‘Several generations of people are told you shouldn’t achieve… you cannot go to University… you have no reason to aspire. Your child is told this and their child the same. That’s a bigger barrier to overcome than for a new immigrant. My hypothesis is if you have been subjected to racism over several generations then this is going to make your hopes and dreams more difficult. Black Africans tend to be first and second generation so they still have that hope. Work situations are difficult, zero hours contracts, trying to make ends meet. These are the problems our parents face.’ (School Governor)

Students Perspective :

Three students who participated in the research confirmed that racism occurs in British schools and they think that racism can be overcome. The first of this student response statements says that:

‘There is racism everywhere you go, you’re not going to go to a place where there is no racism, so you have to learn to deal and get on with your life’.

And other student expresses his views to overcome this racism barrier, this Sewell (2009) highlights as a cane piece mentality, which is a durable mentality that emerges from the poverty, hardship and discipline of these underdeveloped environments, in which when the child enters the British education system has stable identity and is conducive to learning.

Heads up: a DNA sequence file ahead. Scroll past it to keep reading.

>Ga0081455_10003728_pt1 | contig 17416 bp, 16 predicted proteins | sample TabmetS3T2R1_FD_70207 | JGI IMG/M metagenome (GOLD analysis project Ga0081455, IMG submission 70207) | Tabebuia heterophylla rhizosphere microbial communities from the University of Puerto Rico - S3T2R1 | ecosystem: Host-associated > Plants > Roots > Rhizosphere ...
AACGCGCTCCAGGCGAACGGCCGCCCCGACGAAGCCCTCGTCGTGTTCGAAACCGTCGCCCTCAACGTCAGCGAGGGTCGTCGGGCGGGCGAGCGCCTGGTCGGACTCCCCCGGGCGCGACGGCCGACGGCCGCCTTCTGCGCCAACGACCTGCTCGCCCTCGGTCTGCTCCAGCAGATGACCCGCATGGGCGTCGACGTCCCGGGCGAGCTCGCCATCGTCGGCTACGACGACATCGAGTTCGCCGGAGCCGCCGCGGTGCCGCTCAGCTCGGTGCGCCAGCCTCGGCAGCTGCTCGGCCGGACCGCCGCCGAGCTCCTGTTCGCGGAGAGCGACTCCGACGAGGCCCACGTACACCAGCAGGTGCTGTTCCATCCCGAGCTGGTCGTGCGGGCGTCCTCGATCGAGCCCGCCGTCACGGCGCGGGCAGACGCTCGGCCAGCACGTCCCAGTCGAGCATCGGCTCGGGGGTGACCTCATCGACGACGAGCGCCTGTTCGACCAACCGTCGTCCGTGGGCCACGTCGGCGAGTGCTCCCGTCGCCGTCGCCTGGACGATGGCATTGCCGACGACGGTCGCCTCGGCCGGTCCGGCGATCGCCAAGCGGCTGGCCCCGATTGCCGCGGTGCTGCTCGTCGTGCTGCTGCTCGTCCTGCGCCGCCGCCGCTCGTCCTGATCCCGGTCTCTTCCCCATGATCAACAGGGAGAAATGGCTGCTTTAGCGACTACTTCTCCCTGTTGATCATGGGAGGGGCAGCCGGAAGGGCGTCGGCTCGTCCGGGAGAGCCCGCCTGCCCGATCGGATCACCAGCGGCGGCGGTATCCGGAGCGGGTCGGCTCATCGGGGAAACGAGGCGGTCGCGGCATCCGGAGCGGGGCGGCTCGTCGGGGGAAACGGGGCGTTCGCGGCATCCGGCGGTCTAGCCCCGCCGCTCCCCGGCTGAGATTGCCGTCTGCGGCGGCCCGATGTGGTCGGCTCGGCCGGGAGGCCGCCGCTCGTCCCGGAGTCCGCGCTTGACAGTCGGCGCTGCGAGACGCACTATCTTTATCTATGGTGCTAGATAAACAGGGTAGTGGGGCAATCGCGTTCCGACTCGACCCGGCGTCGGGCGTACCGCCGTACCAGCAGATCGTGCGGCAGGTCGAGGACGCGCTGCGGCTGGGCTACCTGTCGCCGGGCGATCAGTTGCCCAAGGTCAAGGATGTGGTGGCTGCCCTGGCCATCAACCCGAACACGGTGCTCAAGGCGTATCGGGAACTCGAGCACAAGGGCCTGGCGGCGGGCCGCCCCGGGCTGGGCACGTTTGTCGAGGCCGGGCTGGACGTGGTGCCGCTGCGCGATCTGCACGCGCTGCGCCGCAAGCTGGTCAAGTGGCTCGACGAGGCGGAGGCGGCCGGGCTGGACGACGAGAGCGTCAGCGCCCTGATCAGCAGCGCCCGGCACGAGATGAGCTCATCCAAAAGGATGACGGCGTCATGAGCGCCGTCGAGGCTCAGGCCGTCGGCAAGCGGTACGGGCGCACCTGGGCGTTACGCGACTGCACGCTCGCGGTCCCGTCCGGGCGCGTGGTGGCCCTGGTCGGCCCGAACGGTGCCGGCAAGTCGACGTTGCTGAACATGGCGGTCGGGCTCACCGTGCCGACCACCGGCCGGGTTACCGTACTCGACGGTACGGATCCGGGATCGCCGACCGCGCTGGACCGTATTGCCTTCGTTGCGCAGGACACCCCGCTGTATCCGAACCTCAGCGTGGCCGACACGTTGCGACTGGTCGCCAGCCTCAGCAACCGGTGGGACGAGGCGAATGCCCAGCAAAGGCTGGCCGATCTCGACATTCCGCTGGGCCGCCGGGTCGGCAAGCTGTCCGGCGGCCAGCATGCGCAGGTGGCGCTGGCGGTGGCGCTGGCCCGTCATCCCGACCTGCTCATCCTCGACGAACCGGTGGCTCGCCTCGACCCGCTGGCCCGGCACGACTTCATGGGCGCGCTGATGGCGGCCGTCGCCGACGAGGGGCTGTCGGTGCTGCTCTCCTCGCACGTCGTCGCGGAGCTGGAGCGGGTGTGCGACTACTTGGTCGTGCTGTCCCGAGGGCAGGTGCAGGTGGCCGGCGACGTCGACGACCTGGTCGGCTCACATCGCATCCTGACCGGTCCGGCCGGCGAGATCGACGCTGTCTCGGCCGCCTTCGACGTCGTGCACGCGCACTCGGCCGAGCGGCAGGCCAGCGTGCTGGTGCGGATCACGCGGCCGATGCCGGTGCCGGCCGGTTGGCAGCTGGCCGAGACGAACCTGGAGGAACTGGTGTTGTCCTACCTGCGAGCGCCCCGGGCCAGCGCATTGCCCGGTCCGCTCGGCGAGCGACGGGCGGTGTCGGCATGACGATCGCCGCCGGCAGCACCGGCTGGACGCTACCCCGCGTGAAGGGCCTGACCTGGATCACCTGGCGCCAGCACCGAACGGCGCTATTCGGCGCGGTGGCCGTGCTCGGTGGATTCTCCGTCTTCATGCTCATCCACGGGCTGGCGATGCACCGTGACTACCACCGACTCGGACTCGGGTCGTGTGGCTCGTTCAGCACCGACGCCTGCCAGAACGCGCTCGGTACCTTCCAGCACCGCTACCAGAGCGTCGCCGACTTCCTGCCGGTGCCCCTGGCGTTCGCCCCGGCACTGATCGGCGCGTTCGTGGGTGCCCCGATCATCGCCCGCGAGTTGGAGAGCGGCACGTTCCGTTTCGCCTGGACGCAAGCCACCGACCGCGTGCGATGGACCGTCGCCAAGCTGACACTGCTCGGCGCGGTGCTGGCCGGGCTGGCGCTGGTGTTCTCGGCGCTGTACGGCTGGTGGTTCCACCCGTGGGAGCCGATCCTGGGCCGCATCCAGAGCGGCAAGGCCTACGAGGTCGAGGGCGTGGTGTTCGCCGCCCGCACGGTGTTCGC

One of the student of my sample felt that facing the racism and humiliation in the school and always being subjected to the stereotype attitude of teachers would affect the attainment and lose the interest in academics learning and feel the risk of being excluded.

Opinions of teachers and parents on the teachers expectations on performance of the Black Caribbean students

A mixed response was obtained from those who were interviewed as to the impact of teachers’ expectations A teacher who is of Caribbean heritage and is now an Adviser for Behaviour Management recalled that her own teachers had very high expectations of her success:

‘I am from Islington and studied in Barnsbury Girls’ School. My partner grew up in Tottenham at the same time as me. He didn’t do well at school and didn’t go to College or University, whereas I did. High expectations are embedded in you early on – this expectation came from my teachers.’ (Parent D)

Yet, she recognised that this is not the case with some teachers:

‘I remember hearing a Black teacher say ‘she doesn’t need to go to University’. I said ‘hang on, would you say that if the child was called Annabel’? We should make any child feel that they can go to University. For me, I did not expect my child to do anything other than go to University.’ (Parent D)

A number of people interviewed spoke about how their teachers told them that they will not be able to make it to the University or pursue a career: